Behaviouralism cannot be easily defined and explained. As there are many behaviouralists, so are the definitions. Both as an intellectual tendency and academic movement, it has so many facets: a revolution, a reform movement, a mood, an approach and an attitude. As such, convergence is lacking on the meaning and definition of behaviouralism.
The central theme or unit of behaviouralism is ‘behaviour’. It has been adopted because of its objectivity, observability, value-neutrality and verifiability. Behaviouralism adopts ‘behaviour’ as its subject-matter of study and derives all conclusions therefrom. It aims, according to Dahl, ‘at stating all the phenomena of government in terms of the observed and observable behaviour of men’.
Its goal is to develop a ‘science of politics modelled after the methodological assumptions of the natural science’. Behaviouralism maintains that there are certain fundamental units of analysis relating to human behaviour out of which generalisations can be formed. These generalisations offer common base on which a ‘science of man’ can be appropriately built.
In the opinion of Charlesworth, behaviouralists assume that we can objectively and inductively discover what, where, how and when, but not why of human behaviour. David Truman long ago explained it as description of all facts of government in terms of observed and observable behaviour of man. Behaviouralism tries to understand, explain, and predict human behaviour on the pattern of natural sciences.
In simple words, it includes:
(i) Direct or indirect observation or sensory perception of the behaviour of persons, groups, and aggregates; and
(ii) Deriving conclusions on the basis of that observation of behaviour.
Behaviouralism is a broader term. It is concerned with a scientific understanding of man in society regardless of the disciplinary umbrella. However, we are concerned more with political behaviour: Politics as a special form of human activity is not independent of social behaviour rather it is related to all aspects of social relations.
Political behaviouralism, apart from behaviour, is also concerned with its perceptual, motivational, and attitudinal components making for man’s political identifications, demands, and expectations, and his systems of political beliefs, values, and goals. It includes all levels of the social system and culture as well as multi-dimensional orientations.
In sum, it involves external aspects of behaviour and the affective, contiguous, and evaluative processes engrossed through it.
Kirkpatrick enumerates four features of political behaviouralism:
(i) in place of political institutions, ‘behaviour’ of men in political situations is the basic unit of study;
(ii) it looks at social sciences as ‘behaviour sciences’, and emphasises integrity of Political Science with other social sciences;
(iii) it prefers quantitative or statistical techniques for precise observation, classification and measurement of facts; and
(iv) it defines the goal of Political Science as the formulation of an empirical systematic theory.
As Sibley has stated, scientific behaviouralism puts emphasis on formulation of scientific theory as well as process of verification.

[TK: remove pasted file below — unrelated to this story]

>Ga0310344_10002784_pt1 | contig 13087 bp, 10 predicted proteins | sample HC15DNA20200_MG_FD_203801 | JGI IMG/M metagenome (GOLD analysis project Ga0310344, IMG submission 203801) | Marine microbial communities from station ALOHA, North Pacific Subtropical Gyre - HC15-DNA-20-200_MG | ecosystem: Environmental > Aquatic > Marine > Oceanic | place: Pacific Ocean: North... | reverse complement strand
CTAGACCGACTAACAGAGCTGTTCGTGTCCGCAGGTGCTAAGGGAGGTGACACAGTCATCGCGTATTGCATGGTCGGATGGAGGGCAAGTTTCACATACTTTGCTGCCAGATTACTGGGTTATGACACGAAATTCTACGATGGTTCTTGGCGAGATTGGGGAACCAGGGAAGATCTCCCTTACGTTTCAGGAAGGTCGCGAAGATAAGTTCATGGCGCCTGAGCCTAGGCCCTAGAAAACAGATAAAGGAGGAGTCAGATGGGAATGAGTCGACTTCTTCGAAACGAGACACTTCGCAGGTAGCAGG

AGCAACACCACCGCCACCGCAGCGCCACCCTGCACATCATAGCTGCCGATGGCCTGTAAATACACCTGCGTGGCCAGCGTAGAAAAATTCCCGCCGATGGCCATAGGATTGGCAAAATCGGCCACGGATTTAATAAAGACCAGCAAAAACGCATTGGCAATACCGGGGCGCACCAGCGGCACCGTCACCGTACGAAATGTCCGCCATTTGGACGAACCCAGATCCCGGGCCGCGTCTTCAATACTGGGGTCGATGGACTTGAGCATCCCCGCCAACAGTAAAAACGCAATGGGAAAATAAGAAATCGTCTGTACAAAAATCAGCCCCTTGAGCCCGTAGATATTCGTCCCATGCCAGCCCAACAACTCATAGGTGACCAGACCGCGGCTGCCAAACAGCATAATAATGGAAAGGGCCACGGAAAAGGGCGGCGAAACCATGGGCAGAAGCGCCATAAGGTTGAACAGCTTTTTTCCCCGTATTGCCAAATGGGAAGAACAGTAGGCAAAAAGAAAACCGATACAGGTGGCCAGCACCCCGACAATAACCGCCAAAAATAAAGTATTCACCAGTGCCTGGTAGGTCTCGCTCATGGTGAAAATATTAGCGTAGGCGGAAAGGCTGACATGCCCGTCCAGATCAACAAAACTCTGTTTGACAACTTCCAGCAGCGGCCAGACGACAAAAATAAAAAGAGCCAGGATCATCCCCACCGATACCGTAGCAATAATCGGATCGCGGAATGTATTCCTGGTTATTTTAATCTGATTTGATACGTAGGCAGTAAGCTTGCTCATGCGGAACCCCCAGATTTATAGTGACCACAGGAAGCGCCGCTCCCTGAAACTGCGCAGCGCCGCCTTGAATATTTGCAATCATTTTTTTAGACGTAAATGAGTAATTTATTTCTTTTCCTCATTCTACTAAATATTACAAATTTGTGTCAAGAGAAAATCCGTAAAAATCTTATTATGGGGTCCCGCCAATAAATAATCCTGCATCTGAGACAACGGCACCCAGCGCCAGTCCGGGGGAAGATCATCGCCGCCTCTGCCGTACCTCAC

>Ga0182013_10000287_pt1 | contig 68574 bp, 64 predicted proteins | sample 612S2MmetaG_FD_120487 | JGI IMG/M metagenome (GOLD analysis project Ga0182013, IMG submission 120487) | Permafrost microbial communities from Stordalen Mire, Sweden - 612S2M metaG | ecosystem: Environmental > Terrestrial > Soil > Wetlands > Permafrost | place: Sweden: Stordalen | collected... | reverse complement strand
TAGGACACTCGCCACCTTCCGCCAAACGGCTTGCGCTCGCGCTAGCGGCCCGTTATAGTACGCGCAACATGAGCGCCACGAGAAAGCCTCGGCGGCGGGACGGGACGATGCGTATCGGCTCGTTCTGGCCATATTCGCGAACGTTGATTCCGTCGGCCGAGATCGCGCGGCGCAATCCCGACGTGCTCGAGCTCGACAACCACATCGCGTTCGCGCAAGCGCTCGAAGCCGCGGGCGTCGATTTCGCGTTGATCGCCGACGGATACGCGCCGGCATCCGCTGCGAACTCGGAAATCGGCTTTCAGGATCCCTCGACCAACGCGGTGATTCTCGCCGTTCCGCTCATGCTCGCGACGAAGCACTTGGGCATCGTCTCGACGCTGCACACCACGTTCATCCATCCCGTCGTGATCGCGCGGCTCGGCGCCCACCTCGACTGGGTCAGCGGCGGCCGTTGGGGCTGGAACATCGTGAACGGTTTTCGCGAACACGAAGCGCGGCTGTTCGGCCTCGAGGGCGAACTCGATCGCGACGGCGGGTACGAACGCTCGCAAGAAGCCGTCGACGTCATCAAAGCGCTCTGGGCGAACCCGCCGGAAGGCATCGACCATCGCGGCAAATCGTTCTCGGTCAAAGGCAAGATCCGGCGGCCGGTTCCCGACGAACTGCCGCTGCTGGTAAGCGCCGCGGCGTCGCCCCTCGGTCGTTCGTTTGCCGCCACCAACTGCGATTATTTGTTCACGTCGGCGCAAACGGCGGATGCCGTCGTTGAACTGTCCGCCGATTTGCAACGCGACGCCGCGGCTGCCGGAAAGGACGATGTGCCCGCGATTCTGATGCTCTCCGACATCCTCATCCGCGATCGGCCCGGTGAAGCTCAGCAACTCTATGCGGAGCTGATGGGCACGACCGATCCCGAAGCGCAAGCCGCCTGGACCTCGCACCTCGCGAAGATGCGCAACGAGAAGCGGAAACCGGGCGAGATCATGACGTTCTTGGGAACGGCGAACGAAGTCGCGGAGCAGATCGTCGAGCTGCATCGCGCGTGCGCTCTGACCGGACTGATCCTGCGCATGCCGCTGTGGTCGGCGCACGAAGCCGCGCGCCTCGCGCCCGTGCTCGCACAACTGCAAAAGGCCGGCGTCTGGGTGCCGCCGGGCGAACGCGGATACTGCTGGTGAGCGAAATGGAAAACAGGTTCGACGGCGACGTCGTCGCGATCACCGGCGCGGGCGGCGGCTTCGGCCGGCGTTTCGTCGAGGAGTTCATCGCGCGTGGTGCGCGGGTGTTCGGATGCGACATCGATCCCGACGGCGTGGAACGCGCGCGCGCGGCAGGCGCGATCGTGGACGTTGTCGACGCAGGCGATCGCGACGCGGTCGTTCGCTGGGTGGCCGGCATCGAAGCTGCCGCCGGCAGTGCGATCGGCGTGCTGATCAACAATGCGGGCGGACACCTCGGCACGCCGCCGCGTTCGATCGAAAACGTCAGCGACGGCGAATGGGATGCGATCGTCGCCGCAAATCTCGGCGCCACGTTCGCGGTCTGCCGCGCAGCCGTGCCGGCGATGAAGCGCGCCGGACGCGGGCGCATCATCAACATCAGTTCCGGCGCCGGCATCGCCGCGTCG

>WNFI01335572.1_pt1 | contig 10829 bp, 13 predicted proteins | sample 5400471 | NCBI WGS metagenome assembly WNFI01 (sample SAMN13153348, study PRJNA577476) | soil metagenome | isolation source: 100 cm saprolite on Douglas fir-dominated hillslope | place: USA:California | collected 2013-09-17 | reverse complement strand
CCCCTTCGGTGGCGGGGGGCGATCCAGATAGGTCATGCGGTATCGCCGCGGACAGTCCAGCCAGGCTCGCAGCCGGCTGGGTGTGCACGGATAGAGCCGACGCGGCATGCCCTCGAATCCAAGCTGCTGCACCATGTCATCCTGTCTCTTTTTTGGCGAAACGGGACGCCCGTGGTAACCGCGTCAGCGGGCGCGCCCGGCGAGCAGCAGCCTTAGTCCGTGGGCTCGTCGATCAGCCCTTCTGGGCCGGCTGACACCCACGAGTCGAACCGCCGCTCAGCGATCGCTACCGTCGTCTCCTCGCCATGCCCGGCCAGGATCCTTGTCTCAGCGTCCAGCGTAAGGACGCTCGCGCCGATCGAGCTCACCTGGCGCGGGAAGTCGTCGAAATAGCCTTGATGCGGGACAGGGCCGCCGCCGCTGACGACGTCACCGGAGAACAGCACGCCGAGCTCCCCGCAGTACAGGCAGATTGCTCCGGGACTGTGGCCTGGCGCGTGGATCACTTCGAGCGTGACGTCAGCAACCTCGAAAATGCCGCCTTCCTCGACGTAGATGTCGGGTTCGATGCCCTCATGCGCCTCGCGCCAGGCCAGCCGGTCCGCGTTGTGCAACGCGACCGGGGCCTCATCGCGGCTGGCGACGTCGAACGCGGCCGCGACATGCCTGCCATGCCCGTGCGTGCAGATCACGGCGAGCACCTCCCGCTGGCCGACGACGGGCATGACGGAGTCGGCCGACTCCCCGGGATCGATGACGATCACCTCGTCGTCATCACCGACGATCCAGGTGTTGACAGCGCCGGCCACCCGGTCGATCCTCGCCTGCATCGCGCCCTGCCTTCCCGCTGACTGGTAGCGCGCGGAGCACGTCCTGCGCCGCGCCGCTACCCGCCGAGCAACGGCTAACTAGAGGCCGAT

Behaviouralism has many facets: an ideology, a revolution, a reform movement, an approach, a method, a mood or a tendency. Easton and other political scientists regard it a ‘revolution’ which has brought about overall changes in Political Science. Kirkpatrick does not regard it merely an approach. To do so is to mistake means for ends. Its aim is to make a ‘science of polities’ whereas approaches, methods etc. are only means. For many, according to Wasby, it is personal philosophy or lifestyle.
Some other scholars like Robert A. Dahl view behaviouralism as a method, an approach, a mood or set of techniques. He evaluates it as a protest movement which has been assimilated in full, saying it will become, and in fact already is becoming incorporated into the main body of the discipline.
The behavioural mood will not disappear, then, because it has failed. It will disappear rather because it has succeeded. As a separate, somewhat sectarian, slightly factional outlook, it will be the first victim of its own strength. Its two main characteristics are: dissatisfaction against the findings of traditional Political Science, and, need of methods and approaches to have empirical propositions and theories in Political Science. Dahl follows Truman in endorsing it as an approach. He, thus, appreciates various aspects of behaviouralism.
There are scholars like Leo Strauss, Alfred de Grazia and others who decry behaviouralism in toto.
Whatever be the way to look at behaviourahsm, few disagree on some of its essential features mentioned below:
1. Its subject-matter is ‘behaviour’ of persons, groups, and other collectivities.
2. It is interdisciplinary in nature meaning that human behaviour can be properly understood by use of various disciplinary perspectives.
3. Behavioural studies are pursued on the basis of scientific methodology, standard techniques, and verifiable procedures.
4. Behaviourists keep their own personal values away from their studies.
5. The ultimate aim of behaviouralists is to develop an empirical, explanatory, and predictive theory.